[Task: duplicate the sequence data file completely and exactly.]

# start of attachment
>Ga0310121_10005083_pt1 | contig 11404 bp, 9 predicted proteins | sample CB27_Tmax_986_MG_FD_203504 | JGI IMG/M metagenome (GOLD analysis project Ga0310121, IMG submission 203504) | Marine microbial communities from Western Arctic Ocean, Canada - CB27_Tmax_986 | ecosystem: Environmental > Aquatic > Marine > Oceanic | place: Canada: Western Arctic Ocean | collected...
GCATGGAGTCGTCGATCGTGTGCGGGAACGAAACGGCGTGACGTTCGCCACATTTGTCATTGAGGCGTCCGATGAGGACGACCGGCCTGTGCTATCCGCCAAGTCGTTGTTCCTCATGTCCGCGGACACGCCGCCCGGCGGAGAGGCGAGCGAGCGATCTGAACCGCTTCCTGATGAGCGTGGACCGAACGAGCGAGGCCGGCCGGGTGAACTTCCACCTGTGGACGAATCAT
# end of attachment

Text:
>Ga0310121_10005083_pt1 | contig 11404 bp, 9 predicted proteins | sample CB27_Tmax_986_MG_FD_203504 | JGI IMG/M metagenome (GOLD analysis project Ga0310121, IMG submission 203504) | Marine microbial communities from Western Arctic Ocean, Canada - CB27_Tmax_986 | ecosystem: Environmental > Aquatic > Marine > Oceanic | place: Canada: Western Arctic Ocean | collected...
GCATGGAGTCGTCGATCGTGTGCGGGAACGAAACGGCGTGACGTTCGCCACATTTGTCATTGAGGCGTCCGATGAGGACGACCGGCCTGTGCTATCCGCCAAGTCGTTGTTCCTCATGTCCGCGGACACGCCGCCCGGCGGAGAGGCGAGCGAGCGATCTGAACCGCTTCCTGATGAGCGTGGACCGAACGAGCGAGGCCGGCCGGGTGAACTTCCACCTGTGGACGAATCAT